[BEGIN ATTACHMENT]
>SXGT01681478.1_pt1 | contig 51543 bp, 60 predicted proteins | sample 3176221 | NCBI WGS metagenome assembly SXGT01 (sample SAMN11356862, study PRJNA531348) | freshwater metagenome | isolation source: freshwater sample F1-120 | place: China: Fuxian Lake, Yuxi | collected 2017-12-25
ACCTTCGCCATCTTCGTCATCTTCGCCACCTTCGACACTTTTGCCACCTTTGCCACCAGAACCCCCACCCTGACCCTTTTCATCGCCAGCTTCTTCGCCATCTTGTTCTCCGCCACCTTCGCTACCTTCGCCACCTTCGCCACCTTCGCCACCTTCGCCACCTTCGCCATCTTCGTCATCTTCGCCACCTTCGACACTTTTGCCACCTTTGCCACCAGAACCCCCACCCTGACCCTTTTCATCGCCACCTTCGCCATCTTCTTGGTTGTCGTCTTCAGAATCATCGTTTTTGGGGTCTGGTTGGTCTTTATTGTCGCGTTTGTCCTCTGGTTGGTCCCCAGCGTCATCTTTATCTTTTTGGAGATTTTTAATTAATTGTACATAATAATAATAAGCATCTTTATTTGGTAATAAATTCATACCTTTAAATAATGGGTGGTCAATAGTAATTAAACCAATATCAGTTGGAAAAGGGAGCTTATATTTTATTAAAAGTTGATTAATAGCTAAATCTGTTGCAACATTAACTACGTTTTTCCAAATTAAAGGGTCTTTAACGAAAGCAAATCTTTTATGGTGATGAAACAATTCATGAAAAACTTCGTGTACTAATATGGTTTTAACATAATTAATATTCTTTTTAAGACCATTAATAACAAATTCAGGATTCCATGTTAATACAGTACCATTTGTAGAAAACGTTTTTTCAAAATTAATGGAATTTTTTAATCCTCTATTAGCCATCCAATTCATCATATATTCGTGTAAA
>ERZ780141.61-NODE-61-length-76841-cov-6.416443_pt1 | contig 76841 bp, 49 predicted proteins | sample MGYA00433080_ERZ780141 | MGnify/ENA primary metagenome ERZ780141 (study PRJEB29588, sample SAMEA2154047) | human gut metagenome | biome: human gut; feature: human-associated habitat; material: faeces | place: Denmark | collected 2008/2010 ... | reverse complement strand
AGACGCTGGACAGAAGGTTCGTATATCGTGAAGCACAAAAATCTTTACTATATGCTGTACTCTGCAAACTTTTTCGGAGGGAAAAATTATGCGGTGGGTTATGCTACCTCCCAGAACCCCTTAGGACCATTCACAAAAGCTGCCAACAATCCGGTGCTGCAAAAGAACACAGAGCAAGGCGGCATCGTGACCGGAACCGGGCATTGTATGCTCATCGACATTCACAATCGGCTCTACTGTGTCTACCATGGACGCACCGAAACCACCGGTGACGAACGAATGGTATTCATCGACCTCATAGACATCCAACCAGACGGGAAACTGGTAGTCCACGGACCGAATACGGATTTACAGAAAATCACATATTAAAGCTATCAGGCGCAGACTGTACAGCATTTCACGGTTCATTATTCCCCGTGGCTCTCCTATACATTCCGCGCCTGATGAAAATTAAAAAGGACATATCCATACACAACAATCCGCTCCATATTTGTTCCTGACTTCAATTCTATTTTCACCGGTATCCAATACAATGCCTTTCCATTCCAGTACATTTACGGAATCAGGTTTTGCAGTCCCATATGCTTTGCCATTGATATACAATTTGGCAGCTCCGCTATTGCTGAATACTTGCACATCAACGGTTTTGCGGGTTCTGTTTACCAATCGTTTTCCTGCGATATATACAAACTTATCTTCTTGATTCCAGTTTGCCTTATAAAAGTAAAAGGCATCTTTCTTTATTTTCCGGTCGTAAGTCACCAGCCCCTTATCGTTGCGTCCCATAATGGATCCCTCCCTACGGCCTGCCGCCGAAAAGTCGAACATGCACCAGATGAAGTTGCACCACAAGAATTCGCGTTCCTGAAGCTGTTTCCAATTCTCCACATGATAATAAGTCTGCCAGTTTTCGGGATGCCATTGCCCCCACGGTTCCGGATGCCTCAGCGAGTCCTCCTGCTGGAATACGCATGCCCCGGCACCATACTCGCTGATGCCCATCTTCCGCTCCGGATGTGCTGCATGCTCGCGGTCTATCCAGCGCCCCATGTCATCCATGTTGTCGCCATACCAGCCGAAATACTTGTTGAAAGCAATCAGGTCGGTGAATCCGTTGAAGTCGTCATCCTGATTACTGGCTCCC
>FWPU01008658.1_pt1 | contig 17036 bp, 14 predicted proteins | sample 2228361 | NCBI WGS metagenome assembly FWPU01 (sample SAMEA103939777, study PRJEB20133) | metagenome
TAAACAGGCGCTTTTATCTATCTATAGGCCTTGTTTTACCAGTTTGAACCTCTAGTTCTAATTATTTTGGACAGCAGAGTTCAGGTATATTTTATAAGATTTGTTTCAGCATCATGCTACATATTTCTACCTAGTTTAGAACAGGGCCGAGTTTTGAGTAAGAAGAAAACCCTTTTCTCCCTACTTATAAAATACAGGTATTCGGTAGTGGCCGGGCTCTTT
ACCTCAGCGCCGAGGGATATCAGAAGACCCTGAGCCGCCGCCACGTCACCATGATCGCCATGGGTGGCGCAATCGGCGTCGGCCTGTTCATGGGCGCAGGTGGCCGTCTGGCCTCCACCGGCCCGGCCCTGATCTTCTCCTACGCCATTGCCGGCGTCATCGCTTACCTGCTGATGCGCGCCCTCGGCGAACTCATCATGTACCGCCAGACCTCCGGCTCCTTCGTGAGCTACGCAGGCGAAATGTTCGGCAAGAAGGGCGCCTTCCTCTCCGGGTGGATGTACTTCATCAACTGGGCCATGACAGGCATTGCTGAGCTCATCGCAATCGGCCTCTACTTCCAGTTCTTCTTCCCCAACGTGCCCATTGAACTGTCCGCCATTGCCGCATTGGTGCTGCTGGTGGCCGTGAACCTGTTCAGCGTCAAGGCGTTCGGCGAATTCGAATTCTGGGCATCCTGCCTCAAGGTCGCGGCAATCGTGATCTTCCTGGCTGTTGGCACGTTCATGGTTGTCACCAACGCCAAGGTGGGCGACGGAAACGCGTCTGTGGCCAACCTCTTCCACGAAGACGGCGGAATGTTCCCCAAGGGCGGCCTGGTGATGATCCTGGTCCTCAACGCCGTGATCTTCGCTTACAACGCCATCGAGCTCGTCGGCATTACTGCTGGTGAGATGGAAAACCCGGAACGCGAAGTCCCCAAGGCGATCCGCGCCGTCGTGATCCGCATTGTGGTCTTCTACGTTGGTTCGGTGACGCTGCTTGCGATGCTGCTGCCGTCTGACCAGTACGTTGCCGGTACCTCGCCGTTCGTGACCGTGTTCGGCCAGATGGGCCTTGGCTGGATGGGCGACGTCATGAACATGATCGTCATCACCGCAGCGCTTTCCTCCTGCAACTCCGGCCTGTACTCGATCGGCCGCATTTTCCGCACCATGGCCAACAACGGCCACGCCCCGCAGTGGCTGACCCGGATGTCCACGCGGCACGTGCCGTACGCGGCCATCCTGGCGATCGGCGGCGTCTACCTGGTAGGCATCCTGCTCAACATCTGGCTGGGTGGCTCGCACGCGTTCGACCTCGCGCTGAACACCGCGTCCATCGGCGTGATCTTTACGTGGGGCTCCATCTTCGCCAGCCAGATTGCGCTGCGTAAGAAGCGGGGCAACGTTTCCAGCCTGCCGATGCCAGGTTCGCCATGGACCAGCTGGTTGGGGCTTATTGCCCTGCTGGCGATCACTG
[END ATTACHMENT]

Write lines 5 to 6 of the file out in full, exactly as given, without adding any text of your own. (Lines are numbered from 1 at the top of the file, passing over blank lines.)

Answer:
>FWPU01008658.1_pt1 | contig 17036 bp, 14 predicted proteins | sample 2228361 | NCBI WGS metagenome assembly FWPU01 (sample SAMEA103939777, study PRJEB20133) | metagenome
TAAACAGGCGCTTTTATCTATCTATAGGCCTTGTTTTACCAGTTTGAACCTCTAGTTCTAATTATTTTGGACAGCAGAGTTCAGGTATATTTTATAAGATTTGTTTCAGCATCATGCTACATATTTCTACCTAGTTTAGAACAGGGCCGAGTTTTGAGTAAGAAGAAAACCCTTTTCTCCCTACTTATAAAATACAGGTATTCGGTAGTGGCCGGGCTCTTT